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Malawi, Africa

Mothers learn and earn

Cookstove training reduces risk of child labor

ARISE Women’s Agribusiness Groups (WAGs) comprise mothers with children at high risk of engaging in child labor. The women receive training and capital investments for savings groups to develop their own businesses. Families can then afford to purchase school uniforms and reduce their children’s vulnerability to labor.

In July 2016, ARISE trained 31 Women’s Agribusiness Group (WAG) members in the village of Chituku, Ntcheu District, Malawi. They were taught how to produce and market fuel-efficient cookstoves known locally as chitetezo mbaula. The cookstoves are a portable, clay, wood-burning stove, and are very popular in Malawi. They retail for between $1 to $2 US dollars each and last approximately two years. Designed to significantly reduce smoke, they also reduce household air pollution and related health issues. They save around 40% firewood compared to an open fire, and thereby reduce the time women and children, particularly girls, spend collecting firewood. The time the children save can be spent attending school instead. The cookstoves also reduce the risk of deforestation, a known cause of devastating floods, soil erosion and food insecurity in Malawi. By January 2017 no less than 1213 cookstoves had been sold by the group, earning it MWK 984,000 (USD $1329).

Robert Chinjala, 11, is a fourth-grade student at Kampanje Primary School. Prior to ARISE, Robert’s school attendance was erratic – he lacked a school uniform and other school necessities, and was identified by ARISE as being highly vulnerable to child labor. His mother was selected to participate in one of the WAGs and the income she subsequently earned was used to procure school uniforms and other learning materials for Robert. At an event organized by community members to distribute school uniforms and learning materials to ARISE child beneficiaries, Robert said, “My mother used to bake doughnuts to sell at the village market, however she didn’t make enough money to buy things like a uniform and writing materials. When she and her friends started to make and sell cookstoves, they bought school uniforms and writing materials for us. We also started having good breakfast before going to school.”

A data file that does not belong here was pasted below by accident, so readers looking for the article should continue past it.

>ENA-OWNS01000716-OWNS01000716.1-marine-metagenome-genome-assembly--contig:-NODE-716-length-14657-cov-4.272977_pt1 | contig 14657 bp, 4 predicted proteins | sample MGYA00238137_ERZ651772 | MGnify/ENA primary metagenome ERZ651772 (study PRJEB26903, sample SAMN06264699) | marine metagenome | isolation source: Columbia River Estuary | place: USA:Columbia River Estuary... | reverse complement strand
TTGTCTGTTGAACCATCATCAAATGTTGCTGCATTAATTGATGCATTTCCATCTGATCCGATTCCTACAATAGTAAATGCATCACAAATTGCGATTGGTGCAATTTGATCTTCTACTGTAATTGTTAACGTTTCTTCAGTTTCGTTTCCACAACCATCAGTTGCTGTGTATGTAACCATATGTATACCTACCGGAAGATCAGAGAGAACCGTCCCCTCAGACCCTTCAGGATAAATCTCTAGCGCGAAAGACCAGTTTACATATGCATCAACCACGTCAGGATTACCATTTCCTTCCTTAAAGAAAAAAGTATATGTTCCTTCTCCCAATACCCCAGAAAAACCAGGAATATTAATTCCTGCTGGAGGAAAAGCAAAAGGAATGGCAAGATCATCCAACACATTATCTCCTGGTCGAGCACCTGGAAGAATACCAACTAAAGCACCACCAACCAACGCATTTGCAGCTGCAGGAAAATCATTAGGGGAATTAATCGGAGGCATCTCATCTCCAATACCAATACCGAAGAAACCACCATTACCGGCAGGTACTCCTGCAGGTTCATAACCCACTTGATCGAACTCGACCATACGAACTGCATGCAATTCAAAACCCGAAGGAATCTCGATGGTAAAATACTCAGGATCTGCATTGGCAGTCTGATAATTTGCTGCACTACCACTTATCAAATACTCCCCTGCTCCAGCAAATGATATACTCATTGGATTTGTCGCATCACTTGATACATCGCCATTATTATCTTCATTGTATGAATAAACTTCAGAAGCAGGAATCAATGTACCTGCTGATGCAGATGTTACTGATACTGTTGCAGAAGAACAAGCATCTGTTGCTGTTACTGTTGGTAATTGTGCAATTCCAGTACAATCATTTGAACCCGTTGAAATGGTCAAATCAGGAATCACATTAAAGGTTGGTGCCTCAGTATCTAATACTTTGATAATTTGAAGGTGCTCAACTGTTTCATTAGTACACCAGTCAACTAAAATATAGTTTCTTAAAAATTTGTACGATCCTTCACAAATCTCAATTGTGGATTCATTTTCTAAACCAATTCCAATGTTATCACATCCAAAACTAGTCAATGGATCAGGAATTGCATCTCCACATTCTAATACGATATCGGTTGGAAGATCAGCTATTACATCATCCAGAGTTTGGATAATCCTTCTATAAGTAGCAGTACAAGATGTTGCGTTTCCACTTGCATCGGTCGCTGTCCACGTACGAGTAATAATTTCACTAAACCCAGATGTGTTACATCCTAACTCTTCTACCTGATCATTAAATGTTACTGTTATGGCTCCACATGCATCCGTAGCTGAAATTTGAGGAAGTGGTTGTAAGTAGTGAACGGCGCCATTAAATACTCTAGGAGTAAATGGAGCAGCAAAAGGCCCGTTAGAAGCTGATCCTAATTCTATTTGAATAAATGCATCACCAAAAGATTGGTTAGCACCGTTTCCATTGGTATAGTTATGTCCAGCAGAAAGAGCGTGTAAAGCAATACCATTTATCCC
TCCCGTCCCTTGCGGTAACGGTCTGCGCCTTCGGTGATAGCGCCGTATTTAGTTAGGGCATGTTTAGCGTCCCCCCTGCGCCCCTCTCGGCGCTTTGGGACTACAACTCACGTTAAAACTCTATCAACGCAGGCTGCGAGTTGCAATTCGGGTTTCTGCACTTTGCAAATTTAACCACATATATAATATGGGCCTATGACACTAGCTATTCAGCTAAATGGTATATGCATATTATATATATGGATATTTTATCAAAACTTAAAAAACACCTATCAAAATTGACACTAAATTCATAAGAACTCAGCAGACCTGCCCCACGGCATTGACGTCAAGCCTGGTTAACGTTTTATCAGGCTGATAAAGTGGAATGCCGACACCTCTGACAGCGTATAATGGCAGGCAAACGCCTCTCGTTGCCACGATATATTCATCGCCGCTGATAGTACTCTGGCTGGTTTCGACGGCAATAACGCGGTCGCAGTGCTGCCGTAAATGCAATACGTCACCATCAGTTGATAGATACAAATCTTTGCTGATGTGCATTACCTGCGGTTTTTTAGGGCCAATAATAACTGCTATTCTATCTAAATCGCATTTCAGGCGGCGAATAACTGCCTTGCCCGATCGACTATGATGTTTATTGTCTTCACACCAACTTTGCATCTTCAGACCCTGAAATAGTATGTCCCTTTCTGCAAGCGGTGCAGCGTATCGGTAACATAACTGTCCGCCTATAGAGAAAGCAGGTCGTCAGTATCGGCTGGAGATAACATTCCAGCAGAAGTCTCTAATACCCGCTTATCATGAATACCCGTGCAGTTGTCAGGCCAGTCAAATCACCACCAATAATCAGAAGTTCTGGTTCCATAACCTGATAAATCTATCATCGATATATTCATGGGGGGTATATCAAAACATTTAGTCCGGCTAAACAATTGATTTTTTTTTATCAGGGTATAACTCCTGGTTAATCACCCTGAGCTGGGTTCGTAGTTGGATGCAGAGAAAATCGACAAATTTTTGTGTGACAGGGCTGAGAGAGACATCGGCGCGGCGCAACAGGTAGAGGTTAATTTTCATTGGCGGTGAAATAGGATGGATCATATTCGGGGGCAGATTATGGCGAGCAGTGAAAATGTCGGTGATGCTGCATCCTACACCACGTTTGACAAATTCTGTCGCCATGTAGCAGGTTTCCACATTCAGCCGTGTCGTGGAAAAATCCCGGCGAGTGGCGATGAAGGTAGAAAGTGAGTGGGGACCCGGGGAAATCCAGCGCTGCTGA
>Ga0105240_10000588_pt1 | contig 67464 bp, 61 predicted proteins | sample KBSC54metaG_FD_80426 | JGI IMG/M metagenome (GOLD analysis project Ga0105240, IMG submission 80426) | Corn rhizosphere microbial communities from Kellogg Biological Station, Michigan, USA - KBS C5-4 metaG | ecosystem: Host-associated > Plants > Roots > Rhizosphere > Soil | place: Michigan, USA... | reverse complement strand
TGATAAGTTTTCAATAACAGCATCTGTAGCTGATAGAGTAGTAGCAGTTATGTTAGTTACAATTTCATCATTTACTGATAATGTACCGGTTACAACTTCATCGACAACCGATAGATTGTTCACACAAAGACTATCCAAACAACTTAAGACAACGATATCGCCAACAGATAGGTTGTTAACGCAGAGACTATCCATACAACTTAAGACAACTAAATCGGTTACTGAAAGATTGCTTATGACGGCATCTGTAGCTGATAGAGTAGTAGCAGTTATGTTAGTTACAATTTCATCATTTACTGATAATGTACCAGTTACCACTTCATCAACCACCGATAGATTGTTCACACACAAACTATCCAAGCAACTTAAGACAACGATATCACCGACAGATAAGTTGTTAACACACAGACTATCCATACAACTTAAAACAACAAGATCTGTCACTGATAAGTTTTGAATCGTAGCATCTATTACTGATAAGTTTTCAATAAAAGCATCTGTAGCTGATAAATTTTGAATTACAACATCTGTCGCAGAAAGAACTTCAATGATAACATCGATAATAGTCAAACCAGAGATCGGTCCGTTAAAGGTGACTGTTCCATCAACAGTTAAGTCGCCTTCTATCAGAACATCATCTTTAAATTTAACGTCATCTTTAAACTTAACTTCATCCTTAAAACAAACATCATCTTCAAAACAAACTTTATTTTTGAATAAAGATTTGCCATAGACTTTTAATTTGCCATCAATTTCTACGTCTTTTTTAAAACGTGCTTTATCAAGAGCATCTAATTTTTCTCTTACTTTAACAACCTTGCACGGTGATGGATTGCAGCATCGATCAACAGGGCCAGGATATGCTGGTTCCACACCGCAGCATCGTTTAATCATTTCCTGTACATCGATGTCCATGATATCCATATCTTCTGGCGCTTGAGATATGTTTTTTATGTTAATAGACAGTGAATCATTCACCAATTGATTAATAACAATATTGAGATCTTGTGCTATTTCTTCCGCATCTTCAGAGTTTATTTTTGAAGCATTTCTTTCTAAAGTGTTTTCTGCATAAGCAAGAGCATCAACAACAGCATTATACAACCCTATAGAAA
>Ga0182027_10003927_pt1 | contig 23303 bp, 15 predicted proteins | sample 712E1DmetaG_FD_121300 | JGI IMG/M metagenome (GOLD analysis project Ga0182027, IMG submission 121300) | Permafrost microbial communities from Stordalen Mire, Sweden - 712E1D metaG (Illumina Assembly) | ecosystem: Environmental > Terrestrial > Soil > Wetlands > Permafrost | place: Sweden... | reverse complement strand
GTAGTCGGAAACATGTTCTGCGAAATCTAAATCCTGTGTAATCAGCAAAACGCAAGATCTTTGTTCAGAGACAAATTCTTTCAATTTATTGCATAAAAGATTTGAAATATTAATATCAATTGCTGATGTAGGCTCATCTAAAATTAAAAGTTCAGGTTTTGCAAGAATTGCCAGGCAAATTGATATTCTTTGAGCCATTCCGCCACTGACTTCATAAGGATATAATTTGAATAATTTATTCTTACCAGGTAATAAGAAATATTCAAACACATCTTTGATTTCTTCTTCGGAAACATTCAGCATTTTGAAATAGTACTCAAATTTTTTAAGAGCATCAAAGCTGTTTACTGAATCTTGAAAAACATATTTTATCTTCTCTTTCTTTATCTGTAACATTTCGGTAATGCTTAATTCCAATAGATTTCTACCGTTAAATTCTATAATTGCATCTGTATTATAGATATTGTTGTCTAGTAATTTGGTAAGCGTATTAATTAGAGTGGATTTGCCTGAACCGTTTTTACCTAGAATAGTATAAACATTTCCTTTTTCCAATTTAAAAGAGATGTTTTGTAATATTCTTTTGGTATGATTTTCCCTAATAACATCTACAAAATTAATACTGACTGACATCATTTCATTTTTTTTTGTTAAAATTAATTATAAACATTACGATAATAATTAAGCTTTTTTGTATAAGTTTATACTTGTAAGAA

Fanny Mpulula, Secretary for one of the WAGs, considers the cookstove business to be extremely viable. “The business is doing well because we are the only cookstove producers in our area. We look forward to selling them to other villages. This business is easy for us because we make the cookstoves using clay that is locally available at no cost,” she explained.

ARISE also similarly trained selected WAG members in other villages in Ntcheu and Lilongwe. We facilitated the development of a child support plan to ensure that proceeds from the sales were used to support children’s education. The plan allocates 50% of the proceeds for the procurement of scholarship materials, 30% for group savings funds, and 20% for each of the group members.


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ARISE aims to end child labor in communities where JTI sources tobacco leaf. We work with those directly affected and with others who have the power to change things. Our initiatives are developed and delivered in collaboration with tobacco-growing communities, social partners and governments.